One particular use that I’ve come to love over the years is the ability to create and run XPath queries at runtime. You don’t have to know very much about XPaths to easily write simple ones like “/vehicles/car” to find all the ‘car’ nodes in the ‘vehicles’ node. Or slightly more complex XPaths like: “/vehicles/car[@color=’green’]” (find all car nodes with a ‘color’ attribute of ‘green’). Because an XPath is just a string, it is very easy to assemble at runtime or even allow a power users to enter it in the UI if you dare open that can of worms 🙂 However, there is one kind of user I feel perfectly comfortable allowing in the can of worms… developers. Which is why I’ve created… 


How often do you just want to find out very simple information about an Xml file? Maybe you want to know how many nodes are in your document or how many have a certain attribute. Maybe you want to extract the text values from certain nodes so you can use them in another application. Maybe you want to paste all the values of a certain attribute into Excel so you can manually graph them. The possibilities are endless and if you ever have to work with Xml files (especially someone else’s), a tool to easily help without writing a program can be invaluable!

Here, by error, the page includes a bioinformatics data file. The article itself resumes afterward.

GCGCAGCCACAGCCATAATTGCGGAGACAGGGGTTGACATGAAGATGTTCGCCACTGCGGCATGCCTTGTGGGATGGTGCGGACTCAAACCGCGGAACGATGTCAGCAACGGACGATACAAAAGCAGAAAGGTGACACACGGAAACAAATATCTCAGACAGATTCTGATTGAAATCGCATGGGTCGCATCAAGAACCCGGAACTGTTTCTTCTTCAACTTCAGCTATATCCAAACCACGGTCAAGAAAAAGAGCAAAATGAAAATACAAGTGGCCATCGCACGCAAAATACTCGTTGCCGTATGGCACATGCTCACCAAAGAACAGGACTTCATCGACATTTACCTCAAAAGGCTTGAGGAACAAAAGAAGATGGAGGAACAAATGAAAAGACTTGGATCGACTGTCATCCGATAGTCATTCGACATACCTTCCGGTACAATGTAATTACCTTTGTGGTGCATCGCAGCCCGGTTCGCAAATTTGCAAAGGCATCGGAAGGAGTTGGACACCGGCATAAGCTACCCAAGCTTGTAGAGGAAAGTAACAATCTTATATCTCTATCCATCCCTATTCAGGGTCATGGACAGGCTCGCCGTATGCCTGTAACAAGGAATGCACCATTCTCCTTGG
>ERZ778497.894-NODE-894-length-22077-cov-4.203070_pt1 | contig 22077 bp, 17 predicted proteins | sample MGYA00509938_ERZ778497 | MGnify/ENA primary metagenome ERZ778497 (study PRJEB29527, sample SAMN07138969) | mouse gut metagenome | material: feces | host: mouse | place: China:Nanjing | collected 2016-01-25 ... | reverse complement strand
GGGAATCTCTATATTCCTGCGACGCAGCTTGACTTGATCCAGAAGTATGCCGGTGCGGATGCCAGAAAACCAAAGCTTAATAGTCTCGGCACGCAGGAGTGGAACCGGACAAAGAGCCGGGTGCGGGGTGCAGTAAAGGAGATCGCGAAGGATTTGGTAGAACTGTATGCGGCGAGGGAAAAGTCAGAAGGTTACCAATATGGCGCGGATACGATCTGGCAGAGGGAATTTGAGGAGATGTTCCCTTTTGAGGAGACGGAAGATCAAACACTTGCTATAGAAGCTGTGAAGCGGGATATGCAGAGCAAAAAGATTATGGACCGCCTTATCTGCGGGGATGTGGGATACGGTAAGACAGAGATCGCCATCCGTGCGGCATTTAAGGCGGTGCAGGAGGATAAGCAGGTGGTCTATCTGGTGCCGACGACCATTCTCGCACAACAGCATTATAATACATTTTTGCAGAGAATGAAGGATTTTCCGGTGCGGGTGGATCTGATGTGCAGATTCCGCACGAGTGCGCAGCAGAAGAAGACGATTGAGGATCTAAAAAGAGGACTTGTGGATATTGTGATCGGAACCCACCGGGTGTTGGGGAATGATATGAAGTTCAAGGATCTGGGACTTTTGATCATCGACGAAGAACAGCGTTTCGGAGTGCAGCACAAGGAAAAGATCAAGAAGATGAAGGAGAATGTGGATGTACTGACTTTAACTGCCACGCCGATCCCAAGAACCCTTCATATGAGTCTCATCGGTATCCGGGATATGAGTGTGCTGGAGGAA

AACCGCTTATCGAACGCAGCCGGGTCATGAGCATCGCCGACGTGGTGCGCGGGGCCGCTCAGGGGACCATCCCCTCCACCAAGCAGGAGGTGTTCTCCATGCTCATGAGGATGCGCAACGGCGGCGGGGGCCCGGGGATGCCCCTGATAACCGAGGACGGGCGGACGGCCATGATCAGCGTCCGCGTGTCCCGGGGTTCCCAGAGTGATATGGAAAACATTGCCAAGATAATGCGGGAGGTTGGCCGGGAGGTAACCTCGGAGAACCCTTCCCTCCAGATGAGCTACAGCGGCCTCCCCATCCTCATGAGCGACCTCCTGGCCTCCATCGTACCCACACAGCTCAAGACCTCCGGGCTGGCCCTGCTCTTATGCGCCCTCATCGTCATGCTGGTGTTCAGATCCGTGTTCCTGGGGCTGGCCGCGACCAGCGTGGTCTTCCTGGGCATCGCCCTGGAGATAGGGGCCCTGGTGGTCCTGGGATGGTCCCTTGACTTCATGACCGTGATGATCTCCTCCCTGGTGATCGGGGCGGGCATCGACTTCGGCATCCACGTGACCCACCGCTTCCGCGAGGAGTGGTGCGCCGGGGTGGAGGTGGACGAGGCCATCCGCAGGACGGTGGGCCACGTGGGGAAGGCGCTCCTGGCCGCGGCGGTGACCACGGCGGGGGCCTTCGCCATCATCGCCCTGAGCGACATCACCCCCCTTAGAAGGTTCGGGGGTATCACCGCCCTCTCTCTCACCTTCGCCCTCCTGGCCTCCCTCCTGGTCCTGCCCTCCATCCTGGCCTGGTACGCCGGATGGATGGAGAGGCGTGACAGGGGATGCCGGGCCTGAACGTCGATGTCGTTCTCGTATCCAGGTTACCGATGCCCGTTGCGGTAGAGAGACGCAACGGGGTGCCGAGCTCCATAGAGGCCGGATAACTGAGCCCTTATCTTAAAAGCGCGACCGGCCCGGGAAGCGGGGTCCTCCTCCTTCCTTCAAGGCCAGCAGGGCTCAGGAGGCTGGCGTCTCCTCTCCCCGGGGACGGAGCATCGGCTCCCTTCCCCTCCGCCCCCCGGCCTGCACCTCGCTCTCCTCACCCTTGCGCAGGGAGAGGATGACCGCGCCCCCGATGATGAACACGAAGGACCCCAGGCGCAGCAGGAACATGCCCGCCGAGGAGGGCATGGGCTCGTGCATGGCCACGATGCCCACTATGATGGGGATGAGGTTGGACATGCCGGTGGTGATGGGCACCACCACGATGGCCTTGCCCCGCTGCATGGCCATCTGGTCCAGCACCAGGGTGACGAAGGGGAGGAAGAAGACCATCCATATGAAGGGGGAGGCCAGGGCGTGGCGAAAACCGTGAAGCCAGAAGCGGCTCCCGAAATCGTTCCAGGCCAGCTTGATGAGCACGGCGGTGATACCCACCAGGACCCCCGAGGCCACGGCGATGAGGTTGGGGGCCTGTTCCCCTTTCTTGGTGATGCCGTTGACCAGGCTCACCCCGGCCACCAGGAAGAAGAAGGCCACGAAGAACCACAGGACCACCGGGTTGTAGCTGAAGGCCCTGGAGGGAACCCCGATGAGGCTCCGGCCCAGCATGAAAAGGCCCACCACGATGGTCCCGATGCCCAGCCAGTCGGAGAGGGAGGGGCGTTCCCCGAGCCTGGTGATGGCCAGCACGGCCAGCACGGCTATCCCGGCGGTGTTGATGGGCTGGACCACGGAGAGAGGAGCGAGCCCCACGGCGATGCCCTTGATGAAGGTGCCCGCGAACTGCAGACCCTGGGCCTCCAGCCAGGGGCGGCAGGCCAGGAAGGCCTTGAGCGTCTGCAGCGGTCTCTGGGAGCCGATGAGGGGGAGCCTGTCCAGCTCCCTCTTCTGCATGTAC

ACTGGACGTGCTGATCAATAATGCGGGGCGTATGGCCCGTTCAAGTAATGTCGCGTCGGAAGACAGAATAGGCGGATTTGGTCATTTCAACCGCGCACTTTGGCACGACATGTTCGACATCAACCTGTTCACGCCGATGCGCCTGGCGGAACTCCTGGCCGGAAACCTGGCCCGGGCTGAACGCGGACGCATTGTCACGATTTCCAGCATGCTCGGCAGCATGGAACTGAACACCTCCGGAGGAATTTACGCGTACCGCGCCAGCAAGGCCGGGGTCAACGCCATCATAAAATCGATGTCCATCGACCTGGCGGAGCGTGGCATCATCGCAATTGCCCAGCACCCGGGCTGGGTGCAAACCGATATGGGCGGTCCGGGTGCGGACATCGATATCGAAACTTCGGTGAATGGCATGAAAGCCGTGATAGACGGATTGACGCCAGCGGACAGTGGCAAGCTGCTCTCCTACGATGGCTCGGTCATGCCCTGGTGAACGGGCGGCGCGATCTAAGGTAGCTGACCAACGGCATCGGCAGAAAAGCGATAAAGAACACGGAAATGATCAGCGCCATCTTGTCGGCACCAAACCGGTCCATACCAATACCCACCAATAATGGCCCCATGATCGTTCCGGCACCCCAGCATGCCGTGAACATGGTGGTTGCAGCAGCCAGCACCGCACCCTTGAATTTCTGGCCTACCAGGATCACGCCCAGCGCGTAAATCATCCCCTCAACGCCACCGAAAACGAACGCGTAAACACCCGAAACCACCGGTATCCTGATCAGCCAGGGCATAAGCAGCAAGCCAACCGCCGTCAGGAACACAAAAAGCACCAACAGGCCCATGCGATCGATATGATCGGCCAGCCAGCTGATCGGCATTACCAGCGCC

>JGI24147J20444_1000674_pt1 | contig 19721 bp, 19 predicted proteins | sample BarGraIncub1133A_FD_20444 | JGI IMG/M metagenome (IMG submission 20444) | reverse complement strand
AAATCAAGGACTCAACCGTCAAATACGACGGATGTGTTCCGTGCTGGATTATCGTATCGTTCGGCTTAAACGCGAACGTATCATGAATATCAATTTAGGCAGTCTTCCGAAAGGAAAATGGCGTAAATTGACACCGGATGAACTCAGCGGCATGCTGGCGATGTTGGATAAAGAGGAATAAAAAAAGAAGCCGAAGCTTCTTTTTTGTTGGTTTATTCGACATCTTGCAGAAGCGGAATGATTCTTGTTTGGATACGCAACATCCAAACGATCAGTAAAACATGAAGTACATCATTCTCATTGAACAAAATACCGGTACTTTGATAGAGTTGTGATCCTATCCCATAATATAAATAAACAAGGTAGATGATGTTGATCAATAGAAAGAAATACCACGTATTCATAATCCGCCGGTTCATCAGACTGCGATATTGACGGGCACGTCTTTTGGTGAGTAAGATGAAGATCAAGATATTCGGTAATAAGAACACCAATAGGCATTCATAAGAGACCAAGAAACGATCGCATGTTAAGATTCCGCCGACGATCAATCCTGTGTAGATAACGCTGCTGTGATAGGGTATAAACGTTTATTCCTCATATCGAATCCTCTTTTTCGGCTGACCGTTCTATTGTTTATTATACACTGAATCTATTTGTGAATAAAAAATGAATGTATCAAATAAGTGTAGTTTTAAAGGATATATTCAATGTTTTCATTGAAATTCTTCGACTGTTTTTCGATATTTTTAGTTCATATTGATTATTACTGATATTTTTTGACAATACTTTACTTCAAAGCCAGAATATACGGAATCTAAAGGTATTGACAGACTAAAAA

How to use it:

  1. Run the app. Note: You can also install Out of browser.
  2. Browse for any xml file…
  3. Type in an XPath for the nodes you want to find
  4. Type in another XPath in the Output field for what stuff in each of those nodes you want to display.
  5. Click Go


Note: You can optionally enter a comma delimited list of XPaths in the output field if you want to get multiple things about each node found. Multiple results per node are separated by tabs so you can easily copy and paste the results into Excel and get different columns for each.

How it works under the hood:

Silverlight 4’s new XPath features did just about all of the work for me. First, I had to add a reference to the new XPath assembly:

Then, I simply load a standard XDocument from a filestream and call the new extension method that is available:

IEnumerable<XElement> elements = xdoc.XPathSelectElements(XPath);

This returns all the elements found at the provided XPath. I then loop thru each of these elements and call a second extension method to get a node relative to that element based on the output XPath:

var result = element.XPathEvaluate(outputXPath) as IEnumerable;

XObject value = result.Cast<XObject>().FirstOrDefault();

if (value is XElement)

    return ((XElement)value).Value;

else if (value is XText || value is XCData)

    return ((XText)value).Value;

else if (value is XAttribute)

    return ((XAttribute)value).Value;


    return value.ToString();

XPathEvaluate returns a collection of XObjects. I simply take the first one and return its value to be displayed in the results window.

To find out more about how XPathPad was written or to modify it to better fit your needs, download the source.